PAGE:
This study was conducted in accordance with the Declaration of Helsinki (as revised in 2013). Ethical approval and individual consent for this retrospective analysis were waived by the Ethics Committee of The Affiliated Hospital of Guizhou Medical University. We conducted a retrospective analysis (cross-sectional comparative study) of 245 cases of rectal submucosal eminence diagnosed by endoscopy in our hospital from January 2015 to December 2020.
Patients with endoscopic diagnosis of rNENs were included; the exclusion criteria were as follows: (I) postoperative pathological diagnosis of stromal tumor, lipoma, and other lesions; (II) the pathological diagnosis could not be obtained without treatment; (III) incomplete clinical data.
The extracted data included the size, shape, vasodilation, color, and boundary of the lesions under white light endoscope, and the size, source level, and echo of the lesions, and whether the boundary of the lesions was clear or not under EUS.
Preoperative evaluation methods
All patients with suspected rNENs and lesions larger than 1 cm underwent chest, abdominal, and pelvic computed tomography (CT) or B-ultrasound before operation. If there were no metastatic lymph nodes, or liver and lung metastases, endoscopic resection was performed.
A total of 103 patients underwent endoscopic or surgical resection based on the final pathological diagnosis (Figure 1). The rNENs endoscopic curative resection standard was employed: G1/G2, the tumor was confined to the mucous membrane and submucosa, there were no residual tumor cells at the base and horizontal cutting edge, and no lymphatic vascular invasion (14).
Pathological diagnosis was performed by a senior pathologist by review of the pathological sections of all patients. According to the rNENs pathological diagnostic criteria (18), the tumor was graded into G1, G2, and G3 according to the proliferative activity (evaluated by mitotic image number or Ki-67 positive index). Immunohistochemical (IHC) markers such as synaptophysin (Syn), chromaffin granule protein (CgA), and neuron specific enolase (NSE) were also analyzed to assist the pathological diagnosis of rNENs.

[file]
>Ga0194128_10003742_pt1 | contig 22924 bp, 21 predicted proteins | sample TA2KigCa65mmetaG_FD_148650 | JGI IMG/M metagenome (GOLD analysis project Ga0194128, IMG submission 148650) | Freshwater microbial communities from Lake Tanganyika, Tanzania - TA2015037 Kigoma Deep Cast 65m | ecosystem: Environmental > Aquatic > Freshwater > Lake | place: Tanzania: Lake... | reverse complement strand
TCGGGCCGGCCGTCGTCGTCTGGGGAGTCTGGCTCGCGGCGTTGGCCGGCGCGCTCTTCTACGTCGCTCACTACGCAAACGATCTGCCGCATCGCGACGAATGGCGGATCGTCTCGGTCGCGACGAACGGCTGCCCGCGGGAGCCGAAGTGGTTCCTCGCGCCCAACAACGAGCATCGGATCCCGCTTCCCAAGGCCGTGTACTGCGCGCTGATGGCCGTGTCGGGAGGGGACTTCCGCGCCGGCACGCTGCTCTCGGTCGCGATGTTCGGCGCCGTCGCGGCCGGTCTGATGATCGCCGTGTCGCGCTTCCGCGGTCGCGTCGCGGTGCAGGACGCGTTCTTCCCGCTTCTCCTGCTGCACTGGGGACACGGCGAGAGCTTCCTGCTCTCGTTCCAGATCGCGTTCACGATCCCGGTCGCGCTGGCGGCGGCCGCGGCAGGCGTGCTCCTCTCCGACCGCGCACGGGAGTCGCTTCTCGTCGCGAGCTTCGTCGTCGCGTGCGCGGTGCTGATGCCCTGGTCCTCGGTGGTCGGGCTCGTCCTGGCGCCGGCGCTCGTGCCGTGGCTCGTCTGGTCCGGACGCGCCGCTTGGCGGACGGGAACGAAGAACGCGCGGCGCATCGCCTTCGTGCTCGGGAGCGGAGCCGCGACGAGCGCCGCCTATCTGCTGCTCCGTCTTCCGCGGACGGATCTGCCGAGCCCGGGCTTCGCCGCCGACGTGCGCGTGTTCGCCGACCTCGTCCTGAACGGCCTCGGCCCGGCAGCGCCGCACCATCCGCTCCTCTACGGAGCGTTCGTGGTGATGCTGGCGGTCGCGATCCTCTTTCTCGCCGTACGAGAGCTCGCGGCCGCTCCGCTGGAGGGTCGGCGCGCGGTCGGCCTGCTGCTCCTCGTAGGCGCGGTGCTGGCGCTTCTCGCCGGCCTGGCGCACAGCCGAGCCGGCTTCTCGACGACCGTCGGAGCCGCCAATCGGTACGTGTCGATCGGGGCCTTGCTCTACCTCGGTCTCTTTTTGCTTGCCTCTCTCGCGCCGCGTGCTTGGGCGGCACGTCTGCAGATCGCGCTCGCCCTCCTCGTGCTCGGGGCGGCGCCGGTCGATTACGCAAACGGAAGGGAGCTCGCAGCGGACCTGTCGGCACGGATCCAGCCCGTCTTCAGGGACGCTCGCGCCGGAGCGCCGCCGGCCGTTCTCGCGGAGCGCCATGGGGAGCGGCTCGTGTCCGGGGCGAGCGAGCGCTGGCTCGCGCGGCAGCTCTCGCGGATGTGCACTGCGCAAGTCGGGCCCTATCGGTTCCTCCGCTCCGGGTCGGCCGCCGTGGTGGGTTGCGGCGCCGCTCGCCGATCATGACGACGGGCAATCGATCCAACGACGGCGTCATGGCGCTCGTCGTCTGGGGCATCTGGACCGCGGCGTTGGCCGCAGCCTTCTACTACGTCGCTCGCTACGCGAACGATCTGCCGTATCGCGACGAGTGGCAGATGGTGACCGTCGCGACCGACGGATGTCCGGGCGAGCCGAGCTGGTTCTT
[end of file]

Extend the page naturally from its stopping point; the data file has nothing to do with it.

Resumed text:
The endoscopic features of the cases were analyzed. The collected data were statistically analyzed with the software SPSS 23.0 (IBM Corp., Armonk, NY, USA). Measurement data were expressed by mean ± standard deviation (), and counting data were tested and analyzed by χ2 test and Fisher’s exact probability method. A P value <0.05 was considered statistically significant.
Among the participants, 103 cases of rNENs were diagnosed by both white light endoscopy and EUS. All cases underwent lesion resection and obtained the final pathological diagnosis. Among them, rNEN was found in 75 cases, rHP in 8 cases, and the other 20 cases displayed inflammatory changes and spindle cell proliferation (Figure 1). There were 44 females and 59 males with an average age of 47.18±10.57 years, and the average size of the lesion was 0.2–2.0 cm. A total of 54 cases were examined by colonoscopy because of abdominal pain, change of stool habit, hematochezia, and other focal symptoms. No carcinoid syndrome was found in all patients with rNENs. Among the 75 cases of rNENs (72.8%), G1 stage accounted for 96% (n=72) and G2 accounted for 4.0% (n=3).
The average age of the patients in this study was (46.84±10.75) years, and the ratio of male to female was 1.37. The clinical symptoms were not specific. Most cases showed changes in defecation habits, abdominal pain, and physical examination. There was no statistical difference in age, gender, and clinical manifestations between the 2 groups. The details are shown in Table 1.